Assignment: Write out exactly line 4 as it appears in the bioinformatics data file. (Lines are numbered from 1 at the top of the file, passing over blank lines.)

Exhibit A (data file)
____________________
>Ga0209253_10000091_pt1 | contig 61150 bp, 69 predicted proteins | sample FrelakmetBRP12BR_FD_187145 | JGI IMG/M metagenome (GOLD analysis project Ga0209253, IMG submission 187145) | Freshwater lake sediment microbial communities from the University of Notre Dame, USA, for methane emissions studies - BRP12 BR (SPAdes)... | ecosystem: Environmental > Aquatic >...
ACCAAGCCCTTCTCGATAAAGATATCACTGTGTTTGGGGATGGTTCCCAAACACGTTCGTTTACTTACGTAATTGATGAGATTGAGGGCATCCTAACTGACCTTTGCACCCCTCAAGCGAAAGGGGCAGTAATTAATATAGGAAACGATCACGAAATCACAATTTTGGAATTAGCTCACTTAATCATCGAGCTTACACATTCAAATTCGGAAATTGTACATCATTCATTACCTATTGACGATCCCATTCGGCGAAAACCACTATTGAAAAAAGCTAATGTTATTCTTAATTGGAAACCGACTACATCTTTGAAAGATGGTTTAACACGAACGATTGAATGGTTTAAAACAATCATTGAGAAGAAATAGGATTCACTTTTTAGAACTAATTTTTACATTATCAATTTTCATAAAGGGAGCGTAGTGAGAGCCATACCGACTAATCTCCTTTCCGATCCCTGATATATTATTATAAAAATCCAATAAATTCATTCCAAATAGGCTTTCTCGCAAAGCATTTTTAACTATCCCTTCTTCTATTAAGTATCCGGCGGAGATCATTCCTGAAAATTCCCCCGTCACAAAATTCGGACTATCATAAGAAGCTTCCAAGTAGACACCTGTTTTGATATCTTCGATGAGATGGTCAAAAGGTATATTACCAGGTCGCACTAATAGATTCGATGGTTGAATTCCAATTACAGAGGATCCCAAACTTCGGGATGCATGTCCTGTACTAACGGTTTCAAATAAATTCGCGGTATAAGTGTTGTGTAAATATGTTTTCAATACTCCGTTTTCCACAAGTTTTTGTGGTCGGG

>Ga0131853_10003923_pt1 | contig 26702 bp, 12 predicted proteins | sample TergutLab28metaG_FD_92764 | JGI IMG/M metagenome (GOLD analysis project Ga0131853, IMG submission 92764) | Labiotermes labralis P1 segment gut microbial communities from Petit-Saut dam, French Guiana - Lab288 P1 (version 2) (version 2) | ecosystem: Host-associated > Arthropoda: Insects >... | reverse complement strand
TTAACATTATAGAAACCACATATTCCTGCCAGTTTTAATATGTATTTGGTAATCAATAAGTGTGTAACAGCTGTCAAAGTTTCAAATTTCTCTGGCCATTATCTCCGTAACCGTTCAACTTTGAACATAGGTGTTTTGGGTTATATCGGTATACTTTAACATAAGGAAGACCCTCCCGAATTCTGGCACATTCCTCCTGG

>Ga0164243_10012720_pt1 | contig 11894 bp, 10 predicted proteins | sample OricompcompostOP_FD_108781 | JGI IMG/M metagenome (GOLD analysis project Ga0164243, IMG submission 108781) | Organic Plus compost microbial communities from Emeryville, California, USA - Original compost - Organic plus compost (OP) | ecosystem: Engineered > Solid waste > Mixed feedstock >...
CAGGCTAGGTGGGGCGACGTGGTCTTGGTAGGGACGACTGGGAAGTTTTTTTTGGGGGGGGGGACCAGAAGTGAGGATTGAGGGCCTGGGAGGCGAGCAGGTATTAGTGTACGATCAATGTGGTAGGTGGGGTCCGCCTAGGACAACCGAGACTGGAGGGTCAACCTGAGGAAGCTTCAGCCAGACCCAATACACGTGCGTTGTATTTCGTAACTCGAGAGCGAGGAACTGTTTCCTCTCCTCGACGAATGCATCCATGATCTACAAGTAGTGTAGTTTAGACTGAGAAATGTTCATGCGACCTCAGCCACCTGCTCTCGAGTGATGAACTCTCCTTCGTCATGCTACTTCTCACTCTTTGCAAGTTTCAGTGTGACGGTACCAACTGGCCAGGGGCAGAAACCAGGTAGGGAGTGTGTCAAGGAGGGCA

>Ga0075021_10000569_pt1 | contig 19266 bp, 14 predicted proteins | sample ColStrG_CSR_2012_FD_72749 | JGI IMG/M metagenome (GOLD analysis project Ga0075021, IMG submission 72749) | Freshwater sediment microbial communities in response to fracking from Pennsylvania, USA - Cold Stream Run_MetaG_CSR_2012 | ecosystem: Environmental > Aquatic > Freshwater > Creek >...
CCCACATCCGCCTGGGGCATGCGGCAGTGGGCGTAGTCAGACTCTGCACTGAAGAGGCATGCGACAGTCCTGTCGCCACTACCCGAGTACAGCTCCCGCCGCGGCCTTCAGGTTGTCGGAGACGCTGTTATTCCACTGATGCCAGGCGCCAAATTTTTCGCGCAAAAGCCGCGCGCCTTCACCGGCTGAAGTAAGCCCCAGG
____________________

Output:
TTAACATTATAGAAACCACATATTCCTGCCAGTTTTAATATGTATTTGGTAATCAATAAGTGTGTAACAGCTGTCAAAGTTTCAAATTTCTCTGGCCATTATCTCCGTAACCGTTCAACTTTGAACATAGGTGTTTTGGGTTATATCGGTATACTTTAACATAAGGAAGACCCTCCCGAATTCTGGCACATTCCTCCTGG